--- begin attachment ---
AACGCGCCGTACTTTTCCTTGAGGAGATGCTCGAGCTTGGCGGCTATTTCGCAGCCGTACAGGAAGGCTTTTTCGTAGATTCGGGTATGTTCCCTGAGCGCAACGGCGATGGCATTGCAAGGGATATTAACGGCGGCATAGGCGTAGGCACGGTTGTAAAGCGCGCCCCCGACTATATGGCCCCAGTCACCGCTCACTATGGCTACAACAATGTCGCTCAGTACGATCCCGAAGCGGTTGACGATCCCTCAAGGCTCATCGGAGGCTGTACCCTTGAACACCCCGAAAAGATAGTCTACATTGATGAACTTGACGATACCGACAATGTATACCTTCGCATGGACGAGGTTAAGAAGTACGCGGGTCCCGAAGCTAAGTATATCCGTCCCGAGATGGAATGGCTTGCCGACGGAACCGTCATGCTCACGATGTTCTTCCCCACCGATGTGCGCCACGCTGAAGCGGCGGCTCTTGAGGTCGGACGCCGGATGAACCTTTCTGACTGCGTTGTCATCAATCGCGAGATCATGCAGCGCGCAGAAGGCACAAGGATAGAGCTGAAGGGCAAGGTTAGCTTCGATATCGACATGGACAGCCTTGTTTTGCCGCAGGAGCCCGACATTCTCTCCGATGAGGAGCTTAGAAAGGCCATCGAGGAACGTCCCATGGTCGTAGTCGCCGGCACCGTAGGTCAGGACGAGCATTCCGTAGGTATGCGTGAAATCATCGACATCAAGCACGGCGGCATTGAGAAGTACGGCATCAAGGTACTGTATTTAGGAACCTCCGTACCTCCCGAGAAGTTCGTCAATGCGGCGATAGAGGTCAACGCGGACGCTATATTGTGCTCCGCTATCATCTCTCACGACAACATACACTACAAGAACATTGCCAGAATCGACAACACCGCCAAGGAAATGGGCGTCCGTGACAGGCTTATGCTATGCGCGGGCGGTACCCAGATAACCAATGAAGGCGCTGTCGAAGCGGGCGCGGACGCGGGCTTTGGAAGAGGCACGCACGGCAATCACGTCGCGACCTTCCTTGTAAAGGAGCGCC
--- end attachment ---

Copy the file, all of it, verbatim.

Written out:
AACGCGCCGTACTTTTCCTTGAGGAGATGCTCGAGCTTGGCGGCTATTTCGCAGCCGTACAGGAAGGCTTTTTCGTAGATTCGGGTATGTTCCCTGAGCGCAACGGCGATGGCATTGCAAGGGATATTAACGGCGGCATAGGCGTAGGCACGGTTGTAAAGCGCGCCCCCGACTATATGGCCCCAGTCACCGCTCACTATGGCTACAACAATGTCGCTCAGTACGATCCCGAAGCGGTTGACGATCCCTCAAGGCTCATCGGAGGCTGTACCCTTGAACACCCCGAAAAGATAGTCTACATTGATGAACTTGACGATACCGACAATGTATACCTTCGCATGGACGAGGTTAAGAAGTACGCGGGTCCCGAAGCTAAGTATATCCGTCCCGAGATGGAATGGCTTGCCGACGGAACCGTCATGCTCACGATGTTCTTCCCCACCGATGTGCGCCACGCTGAAGCGGCGGCTCTTGAGGTCGGACGCCGGATGAACCTTTCTGACTGCGTTGTCATCAATCGCGAGATCATGCAGCGCGCAGAAGGCACAAGGATAGAGCTGAAGGGCAAGGTTAGCTTCGATATCGACATGGACAGCCTTGTTTTGCCGCAGGAGCCCGACATTCTCTCCGATGAGGAGCTTAGAAAGGCCATCGAGGAACGTCCCATGGTCGTAGTCGCCGGCACCGTAGGTCAGGACGAGCATTCCGTAGGTATGCGTGAAATCATCGACATCAAGCACGGCGGCATTGAGAAGTACGGCATCAAGGTACTGTATTTAGGAACCTCCGTACCTCCCGAGAAGTTCGTCAATGCGGCGATAGAGGTCAACGCGGACGCTATATTGTGCTCCGCTATCATCTCTCACGACAACATACACTACAAGAACATTGCCAGAATCGACAACACCGCCAAGGAAATGGGCGTCCGTGACAGGCTTATGCTATGCGCGGGCGGTACCCAGATAACCAATGAAGGCGCTGTCGAAGCGGGCGCGGACGCGGGCTTTGGAAGAGGCACGCACGGCAATCACGTCGCGACCTTCCTTGTAAAGGAGCGCC